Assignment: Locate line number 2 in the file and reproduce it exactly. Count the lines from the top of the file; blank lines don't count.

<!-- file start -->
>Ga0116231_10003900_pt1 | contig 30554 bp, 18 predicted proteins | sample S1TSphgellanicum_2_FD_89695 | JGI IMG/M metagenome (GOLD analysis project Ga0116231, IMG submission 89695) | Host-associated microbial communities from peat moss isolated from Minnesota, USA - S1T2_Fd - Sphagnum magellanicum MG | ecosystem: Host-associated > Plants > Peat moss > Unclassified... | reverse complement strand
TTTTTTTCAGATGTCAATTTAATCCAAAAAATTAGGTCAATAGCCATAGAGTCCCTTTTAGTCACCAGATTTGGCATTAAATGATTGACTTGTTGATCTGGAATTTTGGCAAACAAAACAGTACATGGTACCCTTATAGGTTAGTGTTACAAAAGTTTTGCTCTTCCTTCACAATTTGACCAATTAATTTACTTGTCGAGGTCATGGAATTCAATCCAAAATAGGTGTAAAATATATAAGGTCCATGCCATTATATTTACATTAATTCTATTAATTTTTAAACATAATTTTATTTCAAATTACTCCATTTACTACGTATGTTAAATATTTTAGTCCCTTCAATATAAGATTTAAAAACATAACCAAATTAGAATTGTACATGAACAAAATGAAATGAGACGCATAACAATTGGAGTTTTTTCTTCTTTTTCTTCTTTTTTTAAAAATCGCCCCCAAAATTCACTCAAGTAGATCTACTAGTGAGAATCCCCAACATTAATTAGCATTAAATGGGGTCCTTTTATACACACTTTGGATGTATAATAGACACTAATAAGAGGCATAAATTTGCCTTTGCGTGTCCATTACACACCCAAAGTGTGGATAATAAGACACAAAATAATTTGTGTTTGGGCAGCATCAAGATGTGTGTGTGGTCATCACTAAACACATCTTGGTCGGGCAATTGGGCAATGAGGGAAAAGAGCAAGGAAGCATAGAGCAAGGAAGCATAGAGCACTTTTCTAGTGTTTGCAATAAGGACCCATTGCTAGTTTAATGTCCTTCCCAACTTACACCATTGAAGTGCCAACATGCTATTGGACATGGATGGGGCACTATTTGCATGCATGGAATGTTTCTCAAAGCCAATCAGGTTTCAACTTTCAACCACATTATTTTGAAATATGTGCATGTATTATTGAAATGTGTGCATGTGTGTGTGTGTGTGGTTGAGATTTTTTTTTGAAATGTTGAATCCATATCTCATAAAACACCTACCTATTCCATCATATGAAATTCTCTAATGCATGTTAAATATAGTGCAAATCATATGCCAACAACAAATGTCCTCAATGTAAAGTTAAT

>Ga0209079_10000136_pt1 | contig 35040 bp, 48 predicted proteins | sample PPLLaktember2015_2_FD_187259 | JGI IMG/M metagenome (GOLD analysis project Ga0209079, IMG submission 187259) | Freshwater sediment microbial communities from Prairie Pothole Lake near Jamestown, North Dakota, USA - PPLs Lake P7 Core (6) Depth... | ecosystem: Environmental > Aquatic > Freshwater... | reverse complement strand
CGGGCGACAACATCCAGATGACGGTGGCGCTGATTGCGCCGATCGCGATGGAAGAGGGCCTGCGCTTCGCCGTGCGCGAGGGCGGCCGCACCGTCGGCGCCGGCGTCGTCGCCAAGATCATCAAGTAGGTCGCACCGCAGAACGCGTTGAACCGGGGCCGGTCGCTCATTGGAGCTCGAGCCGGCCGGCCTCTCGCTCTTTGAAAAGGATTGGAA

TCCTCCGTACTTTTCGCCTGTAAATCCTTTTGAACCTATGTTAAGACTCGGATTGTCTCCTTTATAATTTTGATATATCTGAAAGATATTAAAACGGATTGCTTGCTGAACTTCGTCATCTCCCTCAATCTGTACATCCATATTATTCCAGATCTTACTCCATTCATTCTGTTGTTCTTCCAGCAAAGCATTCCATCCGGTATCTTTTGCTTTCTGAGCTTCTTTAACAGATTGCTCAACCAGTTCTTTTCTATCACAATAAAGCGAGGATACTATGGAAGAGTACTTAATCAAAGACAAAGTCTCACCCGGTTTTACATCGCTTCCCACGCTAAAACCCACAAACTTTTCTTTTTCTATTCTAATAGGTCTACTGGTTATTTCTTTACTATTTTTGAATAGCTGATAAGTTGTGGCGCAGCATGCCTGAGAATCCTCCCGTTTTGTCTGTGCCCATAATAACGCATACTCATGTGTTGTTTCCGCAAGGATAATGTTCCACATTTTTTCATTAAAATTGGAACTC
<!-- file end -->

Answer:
TTTTTTTCAGATGTCAATTTAATCCAAAAAATTAGGTCAATAGCCATAGAGTCCCTTTTAGTCACCAGATTTGGCATTAAATGATTGACTTGTTGATCTGGAATTTTGGCAAACAAAACAGTACATGGTACCCTTATAGGTTAGTGTTACAAAAGTTTTGCTCTTCCTTCACAATTTGACCAATTAATTTACTTGTCGAGGTCATGGAATTCAATCCAAAATAGGTGTAAAATATATAAGGTCCATGCCATTATATTTACATTAATTCTATTAATTTTTAAACATAATTTTATTTCAAATTACTCCATTTACTACGTATGTTAAATATTTTAGTCCCTTCAATATAAGATTTAAAAACATAACCAAATTAGAATTGTACATGAACAAAATGAAATGAGACGCATAACAATTGGAGTTTTTTCTTCTTTTTCTTCTTTTTTTAAAAATCGCCCCCAAAATTCACTCAAGTAGATCTACTAGTGAGAATCCCCAACATTAATTAGCATTAAATGGGGTCCTTTTATACACACTTTGGATGTATAATAGACACTAATAAGAGGCATAAATTTGCCTTTGCGTGTCCATTACACACCCAAAGTGTGGATAATAAGACACAAAATAATTTGTGTTTGGGCAGCATCAAGATGTGTGTGTGGTCATCACTAAACACATCTTGGTCGGGCAATTGGGCAATGAGGGAAAAGAGCAAGGAAGCATAGAGCAAGGAAGCATAGAGCACTTTTCTAGTGTTTGCAATAAGGACCCATTGCTAGTTTAATGTCCTTCCCAACTTACACCATTGAAGTGCCAACATGCTATTGGACATGGATGGGGCACTATTTGCATGCATGGAATGTTTCTCAAAGCCAATCAGGTTTCAACTTTCAACCACATTATTTTGAAATATGTGCATGTATTATTGAAATGTGTGCATGTGTGTGTGTGTGTGGTTGAGATTTTTTTTTGAAATGTTGAATCCATATCTCATAAAACACCTACCTATTCCATCATATGAAATTCTCTAATGCATGTTAAATATAGTGCAAATCATATGCCAACAACAAATGTCCTCAATGTAAAGTTAAT